Thursday, January 26, 2012
Room 1636, School of Social Work Building, 1080 South University, Ann Arbor, MI 48109-1106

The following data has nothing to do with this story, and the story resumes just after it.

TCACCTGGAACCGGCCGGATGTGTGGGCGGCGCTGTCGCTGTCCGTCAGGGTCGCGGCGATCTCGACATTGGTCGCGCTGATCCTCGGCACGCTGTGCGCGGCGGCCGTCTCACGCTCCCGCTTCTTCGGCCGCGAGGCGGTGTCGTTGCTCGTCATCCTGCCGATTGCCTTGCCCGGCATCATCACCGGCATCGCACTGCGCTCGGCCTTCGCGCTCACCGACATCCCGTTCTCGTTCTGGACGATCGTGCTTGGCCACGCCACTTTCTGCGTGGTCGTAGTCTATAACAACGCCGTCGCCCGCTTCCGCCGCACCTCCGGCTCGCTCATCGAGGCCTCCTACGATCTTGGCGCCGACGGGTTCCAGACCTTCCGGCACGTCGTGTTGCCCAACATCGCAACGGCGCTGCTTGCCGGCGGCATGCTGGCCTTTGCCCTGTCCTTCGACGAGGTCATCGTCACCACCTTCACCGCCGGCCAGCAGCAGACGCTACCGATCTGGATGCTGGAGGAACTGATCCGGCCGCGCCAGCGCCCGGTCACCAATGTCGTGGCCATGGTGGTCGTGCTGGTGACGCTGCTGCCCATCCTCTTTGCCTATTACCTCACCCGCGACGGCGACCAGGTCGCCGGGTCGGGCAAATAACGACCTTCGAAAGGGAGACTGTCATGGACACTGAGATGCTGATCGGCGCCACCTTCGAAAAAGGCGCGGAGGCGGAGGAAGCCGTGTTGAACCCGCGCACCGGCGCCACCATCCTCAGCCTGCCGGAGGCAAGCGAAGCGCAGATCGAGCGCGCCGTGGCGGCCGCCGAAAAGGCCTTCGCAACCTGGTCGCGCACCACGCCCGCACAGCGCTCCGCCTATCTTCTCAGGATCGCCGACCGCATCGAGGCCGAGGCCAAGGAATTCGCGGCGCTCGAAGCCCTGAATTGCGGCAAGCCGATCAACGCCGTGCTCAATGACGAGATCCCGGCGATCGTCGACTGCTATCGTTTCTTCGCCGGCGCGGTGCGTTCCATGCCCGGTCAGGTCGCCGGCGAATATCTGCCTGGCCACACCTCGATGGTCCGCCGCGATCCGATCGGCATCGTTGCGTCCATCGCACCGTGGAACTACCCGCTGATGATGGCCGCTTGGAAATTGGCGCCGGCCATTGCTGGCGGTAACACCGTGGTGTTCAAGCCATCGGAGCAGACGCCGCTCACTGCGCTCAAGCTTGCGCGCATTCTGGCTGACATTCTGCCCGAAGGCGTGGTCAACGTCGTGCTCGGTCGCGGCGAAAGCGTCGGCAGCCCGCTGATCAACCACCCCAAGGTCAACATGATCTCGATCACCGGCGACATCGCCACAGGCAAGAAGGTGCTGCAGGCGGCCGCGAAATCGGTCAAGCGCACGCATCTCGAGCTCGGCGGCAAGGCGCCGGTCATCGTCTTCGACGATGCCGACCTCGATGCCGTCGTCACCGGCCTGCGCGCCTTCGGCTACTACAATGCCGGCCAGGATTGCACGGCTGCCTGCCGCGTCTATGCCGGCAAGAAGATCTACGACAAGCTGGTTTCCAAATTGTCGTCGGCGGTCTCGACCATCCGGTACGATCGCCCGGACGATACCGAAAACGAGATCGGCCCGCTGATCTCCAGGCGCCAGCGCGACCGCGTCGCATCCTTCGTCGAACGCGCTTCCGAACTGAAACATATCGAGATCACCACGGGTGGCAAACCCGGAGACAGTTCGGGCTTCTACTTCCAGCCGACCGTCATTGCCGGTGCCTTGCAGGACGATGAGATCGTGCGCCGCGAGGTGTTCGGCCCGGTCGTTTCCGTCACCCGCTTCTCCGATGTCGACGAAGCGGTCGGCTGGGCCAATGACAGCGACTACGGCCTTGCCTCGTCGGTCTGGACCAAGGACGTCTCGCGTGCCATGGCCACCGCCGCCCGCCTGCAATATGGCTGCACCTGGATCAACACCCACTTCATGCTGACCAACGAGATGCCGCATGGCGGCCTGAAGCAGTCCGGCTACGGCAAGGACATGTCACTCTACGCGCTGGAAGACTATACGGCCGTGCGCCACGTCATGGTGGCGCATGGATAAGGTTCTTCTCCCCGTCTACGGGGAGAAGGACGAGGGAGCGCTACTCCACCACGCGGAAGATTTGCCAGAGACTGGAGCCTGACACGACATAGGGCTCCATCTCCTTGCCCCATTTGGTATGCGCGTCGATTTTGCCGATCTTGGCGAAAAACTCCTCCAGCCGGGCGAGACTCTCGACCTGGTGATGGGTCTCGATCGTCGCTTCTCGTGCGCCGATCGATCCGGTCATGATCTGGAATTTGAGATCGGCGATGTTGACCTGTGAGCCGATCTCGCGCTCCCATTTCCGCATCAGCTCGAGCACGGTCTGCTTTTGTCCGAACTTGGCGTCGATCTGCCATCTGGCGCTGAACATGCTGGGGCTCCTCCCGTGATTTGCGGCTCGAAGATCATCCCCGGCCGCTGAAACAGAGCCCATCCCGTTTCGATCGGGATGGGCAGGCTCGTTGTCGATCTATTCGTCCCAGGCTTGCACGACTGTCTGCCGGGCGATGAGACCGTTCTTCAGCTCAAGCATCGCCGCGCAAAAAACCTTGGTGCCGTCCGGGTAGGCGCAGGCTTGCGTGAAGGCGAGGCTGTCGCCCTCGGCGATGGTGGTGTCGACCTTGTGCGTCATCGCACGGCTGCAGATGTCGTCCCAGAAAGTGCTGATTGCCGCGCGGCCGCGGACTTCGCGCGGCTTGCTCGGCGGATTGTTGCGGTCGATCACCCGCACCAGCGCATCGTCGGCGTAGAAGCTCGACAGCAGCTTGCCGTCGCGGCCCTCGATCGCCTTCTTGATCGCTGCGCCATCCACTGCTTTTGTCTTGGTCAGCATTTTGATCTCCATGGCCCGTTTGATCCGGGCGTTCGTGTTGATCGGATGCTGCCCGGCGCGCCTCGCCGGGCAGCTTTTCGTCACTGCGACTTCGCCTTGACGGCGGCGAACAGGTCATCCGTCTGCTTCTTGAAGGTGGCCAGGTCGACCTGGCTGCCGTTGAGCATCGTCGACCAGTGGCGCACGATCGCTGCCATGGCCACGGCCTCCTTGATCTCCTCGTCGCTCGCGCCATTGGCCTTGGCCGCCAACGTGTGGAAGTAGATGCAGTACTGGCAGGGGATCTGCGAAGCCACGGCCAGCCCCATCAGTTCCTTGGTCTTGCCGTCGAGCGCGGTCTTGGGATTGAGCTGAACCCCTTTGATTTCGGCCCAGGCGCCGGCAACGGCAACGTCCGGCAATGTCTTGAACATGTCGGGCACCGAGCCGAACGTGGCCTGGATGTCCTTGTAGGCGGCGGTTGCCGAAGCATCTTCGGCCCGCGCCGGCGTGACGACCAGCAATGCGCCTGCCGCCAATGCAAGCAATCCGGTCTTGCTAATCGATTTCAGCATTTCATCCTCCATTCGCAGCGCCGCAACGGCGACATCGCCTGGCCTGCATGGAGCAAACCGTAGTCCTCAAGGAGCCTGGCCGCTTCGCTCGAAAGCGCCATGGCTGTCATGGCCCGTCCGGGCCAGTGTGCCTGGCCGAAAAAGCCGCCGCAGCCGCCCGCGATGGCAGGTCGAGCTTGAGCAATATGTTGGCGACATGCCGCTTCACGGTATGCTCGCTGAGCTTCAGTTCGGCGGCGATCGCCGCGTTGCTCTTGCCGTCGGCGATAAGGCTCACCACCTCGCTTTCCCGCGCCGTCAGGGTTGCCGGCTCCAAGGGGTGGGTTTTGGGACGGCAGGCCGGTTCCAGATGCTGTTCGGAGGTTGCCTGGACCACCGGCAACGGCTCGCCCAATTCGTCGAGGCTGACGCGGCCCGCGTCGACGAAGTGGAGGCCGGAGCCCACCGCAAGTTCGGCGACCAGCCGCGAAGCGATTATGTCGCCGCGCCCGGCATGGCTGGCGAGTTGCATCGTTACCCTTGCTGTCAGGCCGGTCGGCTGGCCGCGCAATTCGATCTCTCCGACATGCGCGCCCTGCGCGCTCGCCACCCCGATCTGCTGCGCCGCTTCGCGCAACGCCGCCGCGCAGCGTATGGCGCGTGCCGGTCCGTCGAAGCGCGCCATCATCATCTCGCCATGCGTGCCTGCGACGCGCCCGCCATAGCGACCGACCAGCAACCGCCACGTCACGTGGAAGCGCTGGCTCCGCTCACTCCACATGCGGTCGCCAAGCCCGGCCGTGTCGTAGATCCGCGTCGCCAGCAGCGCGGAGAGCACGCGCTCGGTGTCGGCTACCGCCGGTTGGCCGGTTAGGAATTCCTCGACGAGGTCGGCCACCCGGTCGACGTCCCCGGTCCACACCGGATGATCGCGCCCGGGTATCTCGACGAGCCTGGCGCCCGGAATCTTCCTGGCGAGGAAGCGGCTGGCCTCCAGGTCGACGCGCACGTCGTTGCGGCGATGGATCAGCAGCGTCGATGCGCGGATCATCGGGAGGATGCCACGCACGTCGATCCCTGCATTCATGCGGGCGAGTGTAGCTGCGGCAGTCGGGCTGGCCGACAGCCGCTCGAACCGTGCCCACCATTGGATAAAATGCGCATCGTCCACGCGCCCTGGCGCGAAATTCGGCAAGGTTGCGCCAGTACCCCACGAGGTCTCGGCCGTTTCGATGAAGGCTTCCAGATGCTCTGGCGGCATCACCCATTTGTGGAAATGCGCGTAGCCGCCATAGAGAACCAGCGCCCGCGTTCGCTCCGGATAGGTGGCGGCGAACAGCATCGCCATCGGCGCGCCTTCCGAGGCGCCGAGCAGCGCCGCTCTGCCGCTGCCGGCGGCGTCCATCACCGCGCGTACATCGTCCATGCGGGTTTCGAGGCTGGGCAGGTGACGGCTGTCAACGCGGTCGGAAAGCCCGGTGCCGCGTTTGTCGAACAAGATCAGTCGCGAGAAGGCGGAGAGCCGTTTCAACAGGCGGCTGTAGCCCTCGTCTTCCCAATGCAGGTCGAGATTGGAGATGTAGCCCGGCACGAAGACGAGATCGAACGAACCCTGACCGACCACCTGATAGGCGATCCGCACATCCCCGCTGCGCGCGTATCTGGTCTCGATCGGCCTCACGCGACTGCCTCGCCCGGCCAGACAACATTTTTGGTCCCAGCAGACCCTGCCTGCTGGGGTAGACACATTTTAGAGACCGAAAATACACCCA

Melanie Trede; 2011-12 Toyota Visiting Professor, CJS; Professor, History of Japanese Art, Heidelberg UniversityDo medieval narratives and their pictorializations matter today? In 2007, a scandal at the Asian Art Museum of San Francisco involved a 1389 handscroll of the Hachiman narrative, raising questions regarding the relevance of history, the veracity of images, and the politics of display. Beginning with a disciplinary critique and methodological explorations, this paper examines the influential history of the Hachiman legend and its visualizations. Drawing on thick descriptions of three pre-modern handscrolls and popular imagery of the 1870s and 1880s, I argue that the repeated textual and pictorial reinventions were imperative in devotional, individual, institutional and political times of crisis. Melanie Trede (2011-12 Toyota Visiting Professor, Center for Japanese Studies; Professor, History of Japanese Art, Heidelberg University) is the author of Image, Text and Audience: The Taishokan Narrative in Visual Representations of the Early Modern Period in Japan (Peter Lang Verlag, 2003) and Hiroshige: One Hundred Famous Views of Edo (Taschen, 2007/2010), among other titles. She is the principal investigator of the research area “Public Spheres” at the cluster of excellence “Asia and Europe in a Global Context,” and leads a project on medieval illuminated handscrolls within the collaborative research center "Material text cultures," both at Heidelberg University. She currently works on two projects that address the Political Iconography of the Hachiman Legend, and art exhibition strategies between Japan and Germany in the 1930s and 40s.